The church must face facts: it has a serious youth problem. The final years of Pope John Paul II and the retirement, at 85, of Benedict XVI symbolise an era: the church today seems frail, on the defensive, far from the common people, stubbornly fixated on principles that millions hear and few apply. The churches of Europe, and more generally in the West, are emptying; those who remain are increasingly old.
It can only be hoped that the next pope will possess youthfulness of spirit combined with seriousness and theological competence, that he will be better fitted to grasp the great issues of the day, both within the Church and at the heart of contemporary society. It can only be hoped that he will be capable of articulating a less abrasive message, one more open to other traditions; one that, even though the faithful quite naturally understand it as the “truth,” never neglects dialogue and mutual respect, all the while standing firmly for a pluralist and inclusive West as the embodiment of the Catholic message.
To the recognition of diversity within (the presence of other Christian traditions) and without (the world’s other spiritual traditions and religions) must be added full and open debate within the church on rules and practices. The celibacy of priests, the exclusion of women from the clerical hierarchy, the acceptance of divorce, the use of contraception, or the ethical response of the Catholic church to contemporary scientific and technological issues are only a few of the questions to which the incoming pope will be called upon to respond: not against Catholic principles, but with the triple exigency of fidelity to those principles, to the critical re-examination of the sources, and to the acceptance of responsibility for the state of our world.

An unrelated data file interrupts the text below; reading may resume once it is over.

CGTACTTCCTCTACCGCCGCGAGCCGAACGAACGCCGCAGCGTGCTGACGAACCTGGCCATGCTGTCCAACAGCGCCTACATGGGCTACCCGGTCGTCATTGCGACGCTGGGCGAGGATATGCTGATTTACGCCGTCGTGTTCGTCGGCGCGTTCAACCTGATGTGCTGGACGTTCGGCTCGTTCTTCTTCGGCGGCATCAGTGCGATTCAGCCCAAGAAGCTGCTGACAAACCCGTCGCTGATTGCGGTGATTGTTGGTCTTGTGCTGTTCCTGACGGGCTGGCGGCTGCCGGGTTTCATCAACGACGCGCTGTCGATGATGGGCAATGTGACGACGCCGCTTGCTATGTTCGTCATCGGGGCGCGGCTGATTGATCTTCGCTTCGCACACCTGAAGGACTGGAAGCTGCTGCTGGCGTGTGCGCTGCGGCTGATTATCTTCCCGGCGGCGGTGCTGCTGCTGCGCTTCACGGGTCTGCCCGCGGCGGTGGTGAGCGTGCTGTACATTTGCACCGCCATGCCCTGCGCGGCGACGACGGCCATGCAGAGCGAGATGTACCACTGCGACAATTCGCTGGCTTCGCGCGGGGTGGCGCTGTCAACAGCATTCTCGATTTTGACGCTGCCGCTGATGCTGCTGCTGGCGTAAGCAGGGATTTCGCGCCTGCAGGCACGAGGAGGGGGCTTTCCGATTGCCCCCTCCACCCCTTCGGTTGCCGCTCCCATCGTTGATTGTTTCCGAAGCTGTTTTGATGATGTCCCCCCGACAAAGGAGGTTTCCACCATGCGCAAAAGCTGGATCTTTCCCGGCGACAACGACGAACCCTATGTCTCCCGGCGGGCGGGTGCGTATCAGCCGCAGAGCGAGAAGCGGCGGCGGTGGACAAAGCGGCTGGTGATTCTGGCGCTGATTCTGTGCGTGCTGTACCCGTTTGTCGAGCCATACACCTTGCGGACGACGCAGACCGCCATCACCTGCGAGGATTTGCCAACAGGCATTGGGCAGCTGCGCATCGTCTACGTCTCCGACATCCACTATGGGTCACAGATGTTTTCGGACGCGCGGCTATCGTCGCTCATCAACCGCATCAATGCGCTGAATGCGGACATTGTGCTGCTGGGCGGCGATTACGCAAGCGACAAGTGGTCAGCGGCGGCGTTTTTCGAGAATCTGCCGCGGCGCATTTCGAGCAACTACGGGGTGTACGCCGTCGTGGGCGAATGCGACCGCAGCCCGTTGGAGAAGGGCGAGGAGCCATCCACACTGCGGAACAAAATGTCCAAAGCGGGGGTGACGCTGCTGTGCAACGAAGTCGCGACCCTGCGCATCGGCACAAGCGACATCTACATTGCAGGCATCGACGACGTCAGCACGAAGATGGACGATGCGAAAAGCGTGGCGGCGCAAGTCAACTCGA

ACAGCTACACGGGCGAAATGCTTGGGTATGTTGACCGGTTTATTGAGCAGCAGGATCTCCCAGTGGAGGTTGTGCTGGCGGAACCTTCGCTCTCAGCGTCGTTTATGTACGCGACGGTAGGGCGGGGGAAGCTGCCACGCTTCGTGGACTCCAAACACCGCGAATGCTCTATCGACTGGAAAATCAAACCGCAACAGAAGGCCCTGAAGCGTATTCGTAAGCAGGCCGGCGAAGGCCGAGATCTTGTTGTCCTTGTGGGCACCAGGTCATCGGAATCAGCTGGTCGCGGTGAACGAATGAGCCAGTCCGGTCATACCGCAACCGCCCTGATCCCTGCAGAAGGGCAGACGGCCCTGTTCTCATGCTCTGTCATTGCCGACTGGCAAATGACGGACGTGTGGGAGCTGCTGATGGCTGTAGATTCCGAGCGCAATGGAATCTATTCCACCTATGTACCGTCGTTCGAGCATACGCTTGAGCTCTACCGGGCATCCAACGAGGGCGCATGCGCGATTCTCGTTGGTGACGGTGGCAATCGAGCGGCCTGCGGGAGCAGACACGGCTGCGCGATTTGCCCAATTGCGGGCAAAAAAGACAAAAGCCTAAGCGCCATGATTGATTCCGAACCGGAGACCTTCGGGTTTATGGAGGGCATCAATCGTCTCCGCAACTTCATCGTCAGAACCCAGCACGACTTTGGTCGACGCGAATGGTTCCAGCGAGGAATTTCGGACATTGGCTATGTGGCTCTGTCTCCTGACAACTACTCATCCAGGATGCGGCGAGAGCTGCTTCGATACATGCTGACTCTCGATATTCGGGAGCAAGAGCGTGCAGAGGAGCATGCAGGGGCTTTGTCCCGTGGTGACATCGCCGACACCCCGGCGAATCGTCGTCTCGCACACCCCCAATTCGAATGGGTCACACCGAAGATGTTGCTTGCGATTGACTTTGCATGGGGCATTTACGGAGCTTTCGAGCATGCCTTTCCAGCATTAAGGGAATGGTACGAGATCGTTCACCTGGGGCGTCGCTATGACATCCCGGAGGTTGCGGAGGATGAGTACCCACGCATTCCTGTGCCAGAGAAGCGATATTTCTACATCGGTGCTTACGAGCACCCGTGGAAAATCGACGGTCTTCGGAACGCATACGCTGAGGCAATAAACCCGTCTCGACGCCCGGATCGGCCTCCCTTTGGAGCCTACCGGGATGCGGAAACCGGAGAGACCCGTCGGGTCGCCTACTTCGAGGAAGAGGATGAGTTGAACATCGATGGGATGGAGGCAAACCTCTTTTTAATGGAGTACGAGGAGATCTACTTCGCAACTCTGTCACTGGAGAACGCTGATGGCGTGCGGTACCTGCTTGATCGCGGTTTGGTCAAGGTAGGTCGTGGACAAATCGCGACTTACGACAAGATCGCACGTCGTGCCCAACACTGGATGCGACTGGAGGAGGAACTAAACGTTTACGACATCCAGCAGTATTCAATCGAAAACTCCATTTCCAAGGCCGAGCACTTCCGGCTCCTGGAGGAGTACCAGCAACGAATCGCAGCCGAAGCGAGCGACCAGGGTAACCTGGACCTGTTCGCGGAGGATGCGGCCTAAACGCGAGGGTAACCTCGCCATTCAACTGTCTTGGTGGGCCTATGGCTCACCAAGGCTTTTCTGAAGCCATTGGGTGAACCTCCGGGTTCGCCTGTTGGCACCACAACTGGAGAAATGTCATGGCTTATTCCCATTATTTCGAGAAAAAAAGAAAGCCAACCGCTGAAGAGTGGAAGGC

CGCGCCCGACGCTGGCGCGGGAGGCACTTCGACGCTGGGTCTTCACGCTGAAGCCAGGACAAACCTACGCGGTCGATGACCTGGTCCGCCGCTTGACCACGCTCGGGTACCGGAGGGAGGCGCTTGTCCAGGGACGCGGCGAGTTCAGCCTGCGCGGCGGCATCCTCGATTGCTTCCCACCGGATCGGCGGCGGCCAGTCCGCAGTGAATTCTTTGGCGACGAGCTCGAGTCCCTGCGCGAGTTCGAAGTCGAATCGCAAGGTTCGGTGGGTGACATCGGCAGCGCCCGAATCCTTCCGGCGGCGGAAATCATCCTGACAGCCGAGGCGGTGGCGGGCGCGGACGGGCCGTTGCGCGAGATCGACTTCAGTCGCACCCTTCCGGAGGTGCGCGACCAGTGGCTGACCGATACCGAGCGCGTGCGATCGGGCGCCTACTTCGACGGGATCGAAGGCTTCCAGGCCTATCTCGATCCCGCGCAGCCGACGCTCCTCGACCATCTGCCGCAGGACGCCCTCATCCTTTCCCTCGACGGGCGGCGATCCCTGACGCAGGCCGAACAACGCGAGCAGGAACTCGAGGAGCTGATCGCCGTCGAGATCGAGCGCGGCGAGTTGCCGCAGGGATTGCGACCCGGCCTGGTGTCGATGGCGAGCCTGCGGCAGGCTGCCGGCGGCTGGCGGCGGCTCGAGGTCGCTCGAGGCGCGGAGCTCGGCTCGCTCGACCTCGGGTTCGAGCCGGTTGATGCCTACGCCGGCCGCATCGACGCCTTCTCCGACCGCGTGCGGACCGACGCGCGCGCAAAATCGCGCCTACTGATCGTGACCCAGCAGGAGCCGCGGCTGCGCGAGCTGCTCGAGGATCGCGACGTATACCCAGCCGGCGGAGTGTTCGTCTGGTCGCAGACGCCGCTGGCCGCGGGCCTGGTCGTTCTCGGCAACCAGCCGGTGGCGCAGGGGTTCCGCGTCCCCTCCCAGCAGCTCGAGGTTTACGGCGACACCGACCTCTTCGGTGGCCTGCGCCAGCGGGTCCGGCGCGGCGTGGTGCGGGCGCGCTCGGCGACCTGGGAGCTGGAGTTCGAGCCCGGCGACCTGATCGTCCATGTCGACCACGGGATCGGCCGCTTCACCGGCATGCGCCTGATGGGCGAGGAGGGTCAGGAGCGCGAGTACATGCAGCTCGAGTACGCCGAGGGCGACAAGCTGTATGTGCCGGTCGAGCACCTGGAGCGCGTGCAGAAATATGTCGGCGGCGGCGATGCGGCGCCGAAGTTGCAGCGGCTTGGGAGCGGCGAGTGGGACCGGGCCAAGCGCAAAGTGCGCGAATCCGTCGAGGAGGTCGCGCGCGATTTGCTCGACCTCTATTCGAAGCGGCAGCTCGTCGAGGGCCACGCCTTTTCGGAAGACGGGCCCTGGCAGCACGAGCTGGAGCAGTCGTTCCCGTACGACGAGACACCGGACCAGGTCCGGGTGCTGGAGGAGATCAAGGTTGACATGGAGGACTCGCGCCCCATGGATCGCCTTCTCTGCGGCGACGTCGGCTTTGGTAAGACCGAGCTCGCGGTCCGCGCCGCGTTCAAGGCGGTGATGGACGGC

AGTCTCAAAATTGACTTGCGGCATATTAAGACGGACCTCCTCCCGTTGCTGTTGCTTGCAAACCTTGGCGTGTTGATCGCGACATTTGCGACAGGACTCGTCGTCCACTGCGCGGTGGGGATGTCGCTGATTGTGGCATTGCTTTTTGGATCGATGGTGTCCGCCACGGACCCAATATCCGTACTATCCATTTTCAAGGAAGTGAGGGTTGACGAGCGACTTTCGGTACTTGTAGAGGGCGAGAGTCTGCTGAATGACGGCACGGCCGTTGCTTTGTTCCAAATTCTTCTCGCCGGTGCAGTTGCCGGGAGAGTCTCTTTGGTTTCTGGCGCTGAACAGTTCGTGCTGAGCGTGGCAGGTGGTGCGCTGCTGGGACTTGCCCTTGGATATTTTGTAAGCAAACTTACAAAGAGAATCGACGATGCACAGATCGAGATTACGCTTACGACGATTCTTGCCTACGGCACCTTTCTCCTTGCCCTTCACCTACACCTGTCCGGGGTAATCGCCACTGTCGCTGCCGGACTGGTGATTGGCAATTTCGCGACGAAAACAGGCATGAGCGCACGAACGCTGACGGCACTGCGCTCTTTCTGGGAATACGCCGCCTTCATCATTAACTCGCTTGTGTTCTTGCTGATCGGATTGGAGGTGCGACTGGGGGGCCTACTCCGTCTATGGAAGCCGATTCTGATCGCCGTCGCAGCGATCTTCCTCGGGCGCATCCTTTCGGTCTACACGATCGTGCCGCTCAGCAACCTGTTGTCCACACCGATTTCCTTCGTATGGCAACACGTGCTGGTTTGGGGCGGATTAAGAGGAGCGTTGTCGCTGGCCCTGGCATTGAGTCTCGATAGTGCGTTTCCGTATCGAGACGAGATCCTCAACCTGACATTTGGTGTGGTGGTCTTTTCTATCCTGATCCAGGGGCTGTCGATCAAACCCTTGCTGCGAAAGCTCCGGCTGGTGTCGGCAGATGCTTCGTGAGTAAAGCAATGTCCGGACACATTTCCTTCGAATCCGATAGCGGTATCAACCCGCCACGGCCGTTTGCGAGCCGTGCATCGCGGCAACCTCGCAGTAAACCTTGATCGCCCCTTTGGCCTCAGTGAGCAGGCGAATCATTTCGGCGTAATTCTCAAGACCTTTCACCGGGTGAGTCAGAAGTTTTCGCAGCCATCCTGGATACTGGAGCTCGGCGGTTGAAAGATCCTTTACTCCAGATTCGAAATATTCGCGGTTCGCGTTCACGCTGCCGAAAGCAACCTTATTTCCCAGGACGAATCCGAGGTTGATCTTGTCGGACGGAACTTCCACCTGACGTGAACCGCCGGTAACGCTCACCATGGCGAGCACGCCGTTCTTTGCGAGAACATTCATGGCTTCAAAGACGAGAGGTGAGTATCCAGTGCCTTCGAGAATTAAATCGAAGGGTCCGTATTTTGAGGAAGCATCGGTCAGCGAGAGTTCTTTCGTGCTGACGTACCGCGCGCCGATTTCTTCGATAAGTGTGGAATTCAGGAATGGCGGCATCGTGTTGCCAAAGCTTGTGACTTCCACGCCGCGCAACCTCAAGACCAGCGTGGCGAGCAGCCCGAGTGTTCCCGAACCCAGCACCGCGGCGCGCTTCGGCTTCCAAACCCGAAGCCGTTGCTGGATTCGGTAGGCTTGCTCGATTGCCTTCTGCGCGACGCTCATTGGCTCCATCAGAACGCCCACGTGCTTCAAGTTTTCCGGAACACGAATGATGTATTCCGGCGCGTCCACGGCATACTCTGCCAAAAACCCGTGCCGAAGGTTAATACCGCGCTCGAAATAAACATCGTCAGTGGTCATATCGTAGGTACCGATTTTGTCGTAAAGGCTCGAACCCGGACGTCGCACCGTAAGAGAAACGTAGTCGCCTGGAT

Every religious and spiritual tradition must submit itself to the process of criticism and self-criticism. Such a process will demand the full support of a Pope, of priests and competent, self-assured, courageous and qualified representatives (rabbis and ulama) of other faiths who will reject defensive attitudes and accept that their first responsibility is to awaken minds and hearts to the meaning of life and death, to the dignity of beings in their diversity, and the affirmation of overarching (universal and shared) goals that any society would neglect at its risk. The church today awaits this message and pastoral guidance, as do all of the world’s religious and spiritual traditions.
Tariq Ramadan is professor of Contemporary Islamic Studies in the Faculty of Oriental Studies at Oxford University and a visiting professor at the Faculty of Islamic Studies in Qatar. He is the author of Islam and the Arab Awakening.